Selma Delgado-Gallén has been awarded the Juan Antonio Micó Prize for the Best Thesis on Pain

The Institut Guttmann researcher Selma Delgado-Gallén is one of the winners of the 1st edition of the Juan Antonio Micó Awards for Pain Research, organised by the Spanish Pain Society (SED) and the Grünenthal Foundation. The recognition includes a cash prize of 1,500 euros and attendance at the 20th Congress of the SED, to be held in León from 29 to 31 May 2024.

The awards aim to contribute to scientific development and improve the quality of life of people suffering from pain. Delgado-Gallén was awarded one of the prizes for the Best Thesis on Pain in clinical sciences, for her work Cognitive, emotional and neurobiological aspects in the perception of chronic pain, directed by Dolors Soler, psychologist at the Institut Guttmann, and Gabriele Cattaneo, neuropsychologist and researcher at the BBHI. The researcher developed her thesis, with which she obtained her PhD in Medicine, within the framework of the Barcelona Brain Health Initiative, a project aimed at learning and understanding how to maintain the health of the brain over time.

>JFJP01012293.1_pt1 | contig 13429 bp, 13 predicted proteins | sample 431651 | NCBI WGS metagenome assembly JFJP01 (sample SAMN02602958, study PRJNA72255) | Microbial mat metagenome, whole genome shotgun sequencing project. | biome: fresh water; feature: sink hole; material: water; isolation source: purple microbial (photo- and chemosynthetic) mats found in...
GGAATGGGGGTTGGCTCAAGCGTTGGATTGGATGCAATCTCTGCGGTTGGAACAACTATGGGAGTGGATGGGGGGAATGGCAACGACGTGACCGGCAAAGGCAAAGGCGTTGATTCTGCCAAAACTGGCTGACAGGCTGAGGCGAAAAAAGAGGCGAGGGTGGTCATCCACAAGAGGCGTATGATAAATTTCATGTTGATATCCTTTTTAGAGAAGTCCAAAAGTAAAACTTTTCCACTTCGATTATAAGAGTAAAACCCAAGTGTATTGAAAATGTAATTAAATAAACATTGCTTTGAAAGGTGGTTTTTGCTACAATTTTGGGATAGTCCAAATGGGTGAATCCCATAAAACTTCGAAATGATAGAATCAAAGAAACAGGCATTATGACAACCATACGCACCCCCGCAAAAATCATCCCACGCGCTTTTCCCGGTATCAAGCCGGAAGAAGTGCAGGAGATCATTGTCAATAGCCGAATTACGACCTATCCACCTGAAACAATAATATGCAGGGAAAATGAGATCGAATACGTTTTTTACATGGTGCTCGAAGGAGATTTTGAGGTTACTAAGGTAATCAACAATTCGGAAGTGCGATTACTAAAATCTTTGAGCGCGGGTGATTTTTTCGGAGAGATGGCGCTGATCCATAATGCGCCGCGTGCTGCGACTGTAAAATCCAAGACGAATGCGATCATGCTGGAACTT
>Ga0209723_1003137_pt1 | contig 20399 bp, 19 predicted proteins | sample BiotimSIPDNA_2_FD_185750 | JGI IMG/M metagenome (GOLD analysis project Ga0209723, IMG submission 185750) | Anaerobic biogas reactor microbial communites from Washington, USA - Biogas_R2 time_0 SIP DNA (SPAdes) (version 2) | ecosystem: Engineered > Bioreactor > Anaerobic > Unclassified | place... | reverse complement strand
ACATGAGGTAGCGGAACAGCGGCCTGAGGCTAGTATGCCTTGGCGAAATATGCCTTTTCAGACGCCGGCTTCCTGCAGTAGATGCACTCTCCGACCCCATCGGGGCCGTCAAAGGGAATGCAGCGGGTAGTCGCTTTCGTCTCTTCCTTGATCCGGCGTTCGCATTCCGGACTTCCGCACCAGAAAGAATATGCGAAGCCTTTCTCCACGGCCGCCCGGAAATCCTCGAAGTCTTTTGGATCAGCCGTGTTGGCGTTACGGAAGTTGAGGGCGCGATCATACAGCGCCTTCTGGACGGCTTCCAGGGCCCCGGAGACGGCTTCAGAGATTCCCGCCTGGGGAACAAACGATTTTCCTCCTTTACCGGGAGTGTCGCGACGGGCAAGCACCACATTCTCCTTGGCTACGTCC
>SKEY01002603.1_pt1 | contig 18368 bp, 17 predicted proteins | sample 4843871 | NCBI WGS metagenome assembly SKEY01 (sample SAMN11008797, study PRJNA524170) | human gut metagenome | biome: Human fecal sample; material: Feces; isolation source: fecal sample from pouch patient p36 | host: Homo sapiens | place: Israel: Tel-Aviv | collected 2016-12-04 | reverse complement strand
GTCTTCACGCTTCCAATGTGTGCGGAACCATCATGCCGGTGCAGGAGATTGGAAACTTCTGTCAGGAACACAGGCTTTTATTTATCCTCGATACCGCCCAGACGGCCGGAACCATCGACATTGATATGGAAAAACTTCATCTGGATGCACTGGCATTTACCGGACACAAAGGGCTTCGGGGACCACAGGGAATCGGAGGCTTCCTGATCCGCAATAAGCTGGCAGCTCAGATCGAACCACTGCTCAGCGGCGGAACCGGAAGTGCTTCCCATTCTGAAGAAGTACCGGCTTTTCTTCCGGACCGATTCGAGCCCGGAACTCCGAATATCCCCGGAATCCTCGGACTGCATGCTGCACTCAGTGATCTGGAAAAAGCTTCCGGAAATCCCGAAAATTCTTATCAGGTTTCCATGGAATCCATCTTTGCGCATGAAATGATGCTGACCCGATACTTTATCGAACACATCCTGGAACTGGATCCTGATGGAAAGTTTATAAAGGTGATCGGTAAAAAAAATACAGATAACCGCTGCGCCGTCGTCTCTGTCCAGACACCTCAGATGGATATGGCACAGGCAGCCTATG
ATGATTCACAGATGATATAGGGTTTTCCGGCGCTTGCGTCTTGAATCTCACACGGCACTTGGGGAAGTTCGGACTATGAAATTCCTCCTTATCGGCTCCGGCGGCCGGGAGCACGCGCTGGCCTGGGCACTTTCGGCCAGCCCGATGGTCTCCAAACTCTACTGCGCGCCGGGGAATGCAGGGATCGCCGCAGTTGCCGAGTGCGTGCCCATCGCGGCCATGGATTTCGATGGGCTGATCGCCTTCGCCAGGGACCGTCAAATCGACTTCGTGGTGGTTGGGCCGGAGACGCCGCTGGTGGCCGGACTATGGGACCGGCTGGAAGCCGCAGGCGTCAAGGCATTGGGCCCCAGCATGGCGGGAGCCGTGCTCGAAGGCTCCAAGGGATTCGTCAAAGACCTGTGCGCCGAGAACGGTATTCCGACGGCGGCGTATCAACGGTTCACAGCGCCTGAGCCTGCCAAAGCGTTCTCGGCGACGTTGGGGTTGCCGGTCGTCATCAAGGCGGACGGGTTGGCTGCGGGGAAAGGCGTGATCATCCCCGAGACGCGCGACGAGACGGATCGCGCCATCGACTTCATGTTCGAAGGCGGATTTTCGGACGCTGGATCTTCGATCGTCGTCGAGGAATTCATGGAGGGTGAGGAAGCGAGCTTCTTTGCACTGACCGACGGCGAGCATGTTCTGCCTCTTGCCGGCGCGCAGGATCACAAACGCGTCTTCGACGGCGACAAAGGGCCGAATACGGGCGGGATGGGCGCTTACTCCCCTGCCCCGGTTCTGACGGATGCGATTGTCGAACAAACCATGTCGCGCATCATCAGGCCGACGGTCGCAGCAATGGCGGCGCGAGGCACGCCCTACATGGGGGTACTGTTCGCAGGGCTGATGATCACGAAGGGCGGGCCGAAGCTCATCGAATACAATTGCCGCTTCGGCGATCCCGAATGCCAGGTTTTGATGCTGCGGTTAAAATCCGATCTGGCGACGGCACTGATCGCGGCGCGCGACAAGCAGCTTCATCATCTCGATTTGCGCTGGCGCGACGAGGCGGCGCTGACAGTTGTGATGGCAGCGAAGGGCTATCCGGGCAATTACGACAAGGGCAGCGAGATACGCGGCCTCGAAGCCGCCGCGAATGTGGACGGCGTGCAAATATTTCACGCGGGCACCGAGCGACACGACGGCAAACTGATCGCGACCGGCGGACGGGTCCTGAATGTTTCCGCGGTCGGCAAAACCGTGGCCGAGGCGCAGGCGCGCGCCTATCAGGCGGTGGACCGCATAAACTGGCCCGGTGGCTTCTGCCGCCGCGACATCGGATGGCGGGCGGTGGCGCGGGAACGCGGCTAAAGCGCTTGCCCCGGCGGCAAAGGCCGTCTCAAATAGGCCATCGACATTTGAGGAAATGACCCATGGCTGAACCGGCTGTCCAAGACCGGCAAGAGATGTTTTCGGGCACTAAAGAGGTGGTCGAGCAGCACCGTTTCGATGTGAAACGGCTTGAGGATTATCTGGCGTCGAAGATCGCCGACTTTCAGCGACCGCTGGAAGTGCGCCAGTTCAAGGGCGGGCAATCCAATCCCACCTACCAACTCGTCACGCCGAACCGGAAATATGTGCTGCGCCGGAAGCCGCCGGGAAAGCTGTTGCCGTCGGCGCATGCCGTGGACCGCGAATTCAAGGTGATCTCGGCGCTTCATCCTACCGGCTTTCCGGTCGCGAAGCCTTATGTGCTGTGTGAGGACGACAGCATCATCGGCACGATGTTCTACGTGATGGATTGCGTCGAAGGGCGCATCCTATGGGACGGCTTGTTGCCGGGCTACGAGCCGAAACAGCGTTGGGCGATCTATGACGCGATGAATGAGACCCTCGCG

Dr. Delgado-Gallén's thesis focuses on the perception of pain and how this perception is highly variable, influenced by cognitive and emotional aspects (such as attention or catastrophism) and biological aspects (such as brain function). These factors influence the impact of pain and may be responsible for an inadequate response to different conventional treatments, such as medication or physiotherapy. The thesis therefore explores how the underlying neurobiological mechanisms of pain interact and how emotional and cognitive aspects play a role in its perception and chronicity.

Factors enhancing functional brain connectivity

The work was conducted with a sample of BBHI participants aged 40-65 years and shows that pain is associated with poorer mental health, cognitive ability and quality of life, among others. In this sense, cognitively stimulating activities, physical exercise and participation in social events can have positive effects on the functional connectivity of the brain, which could improve quality of life and reduce aspects such as catastrophism in patients with chronic pain.

The study also concludes that brain functioning and cognitive-affective aspects can be studied and used as prognostic markers for the evolution of pain in the medium term. Finally, it highlights that resilience and cognitive reserve, partially modifiable factors encompassed in the term brain health, may play an important role in breaking the cycle of chronic pain.